NBC’s dark drama/horror series Hannibal continues to be one of the most consistently gorgeous and unsettling shows on TV. Though the series is based on characters from Thomas Harris’ Red Dragon novel, creator/showrunner Bryan Fuller has carved out a distinctly separate path for the story, led by fantastic performances from Hugh Dancy as Will Graham and Mads Mikkselen as the dangerous and cunning Dr. Hannibal Lecter. The show’s current second season has only gotten more strange, abstract, and engrossing in the best way possible (it’s also the most visually driven series on TV), but the ratings from its Friday night broadcasts are very, very low.
The show earns significant ratings gains when DVR playback is added into the fold, but fans of the series are worried that NBC might bring down the axe and withhold a third season. We recently spoke with Fuller about the chances of Hannibal returning for season three, and he confirmed that there is a “Plan B” should NBC not renew it. He also discussed the ratings as a whole and how it’s literary nature is polarizing to viewers. Read on after the jump.
When asked if there is a “Plan B” in place if NBC cancels Hannibal before Fuller is done telling the story, the showrunner answered in the affirmative but said there are champions of the show at the network:
“Yes [there is a ‘Plan B’]. NBC has been very positive, and I think there are great factions at NBC who are very invested in the show and very much want it to come back and see it as an NBC show and are very proud of it. And then, there are other factions who are like, ‘The ratings aren’t strong enough.’ That is the reality of network television.”
Fuller added that the renewal decision comes down to the internal struggle at the network:
“I think if we don’t come back on NBC, it is not for the lack of many, many people at that network trying to bring us back. They are very vocally supportive of the show, and sometimes they just have to convince others that it’s worth the gamble on the third season. But, you never know who’s going to win that tug of war between the ratings and the creative support.”
Though the ratings stateside aren’t exactly stellar, we also asked Fuller how well the show does in international territories:
“It’s interesting because it varies on territory. We do really well in some territories, and we don’t do well in other territories. For instance, Italy didn’t even pick up Season 2, at all, because Season 1 didn’t perform to their liking. I don’t think Season 2 is showing in Italy, at all. But, there are other territories where it does very well. We certainly do well in Asian markets and certain European markets.”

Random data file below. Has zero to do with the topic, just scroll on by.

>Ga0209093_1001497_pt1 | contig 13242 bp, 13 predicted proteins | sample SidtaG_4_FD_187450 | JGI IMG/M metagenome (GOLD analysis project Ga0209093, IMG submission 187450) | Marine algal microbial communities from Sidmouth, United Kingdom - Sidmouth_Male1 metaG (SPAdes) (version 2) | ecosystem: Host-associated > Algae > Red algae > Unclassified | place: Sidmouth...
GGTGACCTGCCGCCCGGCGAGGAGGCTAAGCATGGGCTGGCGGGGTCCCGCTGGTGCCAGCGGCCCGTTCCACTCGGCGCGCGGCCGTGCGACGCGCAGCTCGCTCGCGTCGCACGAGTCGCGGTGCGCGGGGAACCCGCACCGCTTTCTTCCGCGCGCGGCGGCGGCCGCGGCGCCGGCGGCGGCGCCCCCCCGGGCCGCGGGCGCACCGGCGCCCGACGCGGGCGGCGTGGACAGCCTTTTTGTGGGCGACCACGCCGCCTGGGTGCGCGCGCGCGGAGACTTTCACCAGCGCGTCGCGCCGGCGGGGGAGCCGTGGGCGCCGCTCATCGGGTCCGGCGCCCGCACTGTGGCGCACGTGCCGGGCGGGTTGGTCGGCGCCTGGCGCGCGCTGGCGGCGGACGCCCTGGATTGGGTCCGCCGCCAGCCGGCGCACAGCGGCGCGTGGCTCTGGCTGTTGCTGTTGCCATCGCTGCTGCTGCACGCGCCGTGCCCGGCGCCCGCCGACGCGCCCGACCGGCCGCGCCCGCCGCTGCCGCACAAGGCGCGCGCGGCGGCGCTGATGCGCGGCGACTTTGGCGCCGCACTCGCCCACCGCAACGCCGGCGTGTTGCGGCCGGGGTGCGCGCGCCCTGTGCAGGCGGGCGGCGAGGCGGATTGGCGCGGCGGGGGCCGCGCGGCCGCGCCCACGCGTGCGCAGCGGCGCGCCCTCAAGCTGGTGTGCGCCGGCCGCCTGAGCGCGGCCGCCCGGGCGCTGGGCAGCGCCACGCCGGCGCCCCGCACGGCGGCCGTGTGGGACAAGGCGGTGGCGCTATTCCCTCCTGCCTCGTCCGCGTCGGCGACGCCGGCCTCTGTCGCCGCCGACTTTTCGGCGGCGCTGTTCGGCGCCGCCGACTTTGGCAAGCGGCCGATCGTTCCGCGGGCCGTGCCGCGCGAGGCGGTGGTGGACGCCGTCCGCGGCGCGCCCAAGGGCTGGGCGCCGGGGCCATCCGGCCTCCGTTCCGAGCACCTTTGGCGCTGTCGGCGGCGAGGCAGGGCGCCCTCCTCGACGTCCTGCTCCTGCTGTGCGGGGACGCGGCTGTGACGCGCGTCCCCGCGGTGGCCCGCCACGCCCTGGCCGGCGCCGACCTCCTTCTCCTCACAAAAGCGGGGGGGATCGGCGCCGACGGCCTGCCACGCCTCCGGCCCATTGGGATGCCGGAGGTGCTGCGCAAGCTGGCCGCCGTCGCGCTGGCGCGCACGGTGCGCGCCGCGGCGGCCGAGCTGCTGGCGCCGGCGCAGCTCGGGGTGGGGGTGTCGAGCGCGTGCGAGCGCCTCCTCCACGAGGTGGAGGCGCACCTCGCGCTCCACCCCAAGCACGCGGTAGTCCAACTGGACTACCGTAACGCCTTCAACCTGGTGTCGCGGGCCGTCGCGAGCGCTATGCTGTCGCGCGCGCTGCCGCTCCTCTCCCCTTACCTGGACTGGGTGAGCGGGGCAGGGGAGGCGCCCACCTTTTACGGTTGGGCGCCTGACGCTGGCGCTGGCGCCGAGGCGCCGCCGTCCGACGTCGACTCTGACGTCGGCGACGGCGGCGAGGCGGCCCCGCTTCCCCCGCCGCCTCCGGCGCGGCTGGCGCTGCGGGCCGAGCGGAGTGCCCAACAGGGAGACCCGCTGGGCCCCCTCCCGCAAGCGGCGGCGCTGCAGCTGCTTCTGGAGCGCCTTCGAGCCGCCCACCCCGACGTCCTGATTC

The executive producer also touched on the polarizing nature of the series, admitting that its literary nature is not for everyone:
“It is a niche show. It’s such a strange thing because it is this poetic meditation on death, in various ways, and it’s not terribly literal. It’s literary, but not literal or reality-based. I came from a household where, if it wasn’t real, it was stupid. Science fiction was stupid, and fantasy was stupid, so you can imagine my frustration. And I think there are a lot of audience members like that, where it has to be grounded in reality and it has to be accessible, in that way, and we are frequently heightened and we are frequently dipping into the fantastical. It really is an alchemy of the tone. It’s not for everyone. I love it.”
“I love the show, and I love the character. I think Mads Mikkelsen has redefined the character, in many ways. Anthony Hopkins is so brilliant and so iconic, and will forever be Hannibal Lecter in many people’s minds, but I’m so proud of what Mads has done with the role, in making it his own. And that’s not to even mention Brian Cox, who I thought was wonderful in Manhunter.”
Look for our full interview with Fuller on Collider soon. Hannibal airs Fridays on NBC at 10pm ET/PT.
Additional reporting by Christina Radish.